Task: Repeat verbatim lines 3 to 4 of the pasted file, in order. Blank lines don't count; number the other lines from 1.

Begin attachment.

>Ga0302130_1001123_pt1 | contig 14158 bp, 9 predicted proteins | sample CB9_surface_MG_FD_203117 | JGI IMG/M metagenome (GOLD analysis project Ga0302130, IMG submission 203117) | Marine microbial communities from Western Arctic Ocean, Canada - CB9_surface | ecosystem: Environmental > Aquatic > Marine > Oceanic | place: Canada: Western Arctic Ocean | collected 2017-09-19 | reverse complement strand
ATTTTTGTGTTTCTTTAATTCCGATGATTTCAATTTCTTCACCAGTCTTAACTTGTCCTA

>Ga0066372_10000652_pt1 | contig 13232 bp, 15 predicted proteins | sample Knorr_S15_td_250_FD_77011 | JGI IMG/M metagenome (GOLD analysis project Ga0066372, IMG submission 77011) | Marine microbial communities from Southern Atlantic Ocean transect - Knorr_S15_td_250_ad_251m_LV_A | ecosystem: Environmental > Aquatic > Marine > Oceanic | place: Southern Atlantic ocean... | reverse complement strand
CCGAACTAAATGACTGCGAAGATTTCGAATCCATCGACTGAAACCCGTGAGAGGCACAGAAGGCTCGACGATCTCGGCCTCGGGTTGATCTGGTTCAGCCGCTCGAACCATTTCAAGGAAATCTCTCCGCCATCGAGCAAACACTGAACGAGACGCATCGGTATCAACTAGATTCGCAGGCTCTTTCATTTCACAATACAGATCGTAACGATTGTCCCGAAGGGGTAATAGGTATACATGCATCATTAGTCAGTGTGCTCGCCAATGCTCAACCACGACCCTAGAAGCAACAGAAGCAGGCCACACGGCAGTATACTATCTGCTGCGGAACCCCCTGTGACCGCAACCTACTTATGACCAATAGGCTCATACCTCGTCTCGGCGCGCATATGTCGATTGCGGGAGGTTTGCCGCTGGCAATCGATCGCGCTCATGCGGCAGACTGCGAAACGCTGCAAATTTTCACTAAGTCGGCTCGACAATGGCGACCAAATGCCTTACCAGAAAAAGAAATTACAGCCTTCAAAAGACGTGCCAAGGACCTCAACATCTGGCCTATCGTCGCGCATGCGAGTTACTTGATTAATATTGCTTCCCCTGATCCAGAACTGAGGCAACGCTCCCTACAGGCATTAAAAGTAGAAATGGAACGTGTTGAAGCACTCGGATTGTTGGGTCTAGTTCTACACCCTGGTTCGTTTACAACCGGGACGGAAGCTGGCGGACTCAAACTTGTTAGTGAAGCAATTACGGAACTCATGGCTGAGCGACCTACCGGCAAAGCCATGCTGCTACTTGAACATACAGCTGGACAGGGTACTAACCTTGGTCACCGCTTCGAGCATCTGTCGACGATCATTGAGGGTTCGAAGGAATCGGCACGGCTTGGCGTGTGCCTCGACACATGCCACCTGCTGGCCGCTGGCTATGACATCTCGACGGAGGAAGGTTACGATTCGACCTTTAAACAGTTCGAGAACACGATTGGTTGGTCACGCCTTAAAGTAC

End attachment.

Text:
>Ga0066372_10000652_pt1 | contig 13232 bp, 15 predicted proteins | sample Knorr_S15_td_250_FD_77011 | JGI IMG/M metagenome (GOLD analysis project Ga0066372, IMG submission 77011) | Marine microbial communities from Southern Atlantic Ocean transect - Knorr_S15_td_250_ad_251m_LV_A | ecosystem: Environmental > Aquatic > Marine > Oceanic | place: Southern Atlantic ocean... | reverse complement strand
CCGAACTAAATGACTGCGAAGATTTCGAATCCATCGACTGAAACCCGTGAGAGGCACAGAAGGCTCGACGATCTCGGCCTCGGGTTGATCTGGTTCAGCCGCTCGAACCATTTCAAGGAAATCTCTCCGCCATCGAGCAAACACTGAACGAGACGCATCGGTATCAACTAGATTCGCAGGCTCTTTCATTTCACAATACAGATCGTAACGATTGTCCCGAAGGGGTAATAGGTATACATGCATCATTAGTCAGTGTGCTCGCCAATGCTCAACCACGACCCTAGAAGCAACAGAAGCAGGCCACACGGCAGTATACTATCTGCTGCGGAACCCCCTGTGACCGCAACCTACTTATGACCAATAGGCTCATACCTCGTCTCGGCGCGCATATGTCGATTGCGGGAGGTTTGCCGCTGGCAATCGATCGCGCTCATGCGGCAGACTGCGAAACGCTGCAAATTTTCACTAAGTCGGCTCGACAATGGCGACCAAATGCCTTACCAGAAAAAGAAATTACAGCCTTCAAAAGACGTGCCAAGGACCTCAACATCTGGCCTATCGTCGCGCATGCGAGTTACTTGATTAATATTGCTTCCCCTGATCCAGAACTGAGGCAACGCTCCCTACAGGCATTAAAAGTAGAAATGGAACGTGTTGAAGCACTCGGATTGTTGGGTCTAGTTCTACACCCTGGTTCGTTTACAACCGGGACGGAAGCTGGCGGACTCAAACTTGTTAGTGAAGCAATTACGGAACTCATGGCTGAGCGACCTACCGGCAAAGCCATGCTGCTACTTGAACATACAGCTGGACAGGGTACTAACCTTGGTCACCGCTTCGAGCATCTGTCGACGATCATTGAGGGTTCGAAGGAATCGGCACGGCTTGGCGTGTGCCTCGACACATGCCACCTGCTGGCCGCTGGCTATGACATCTCGACGGAGGAAGGTTACGATTCGACCTTTAAACAGTTCGAGAACACGATTGGTTGGTCACGCCTTAAAGTAC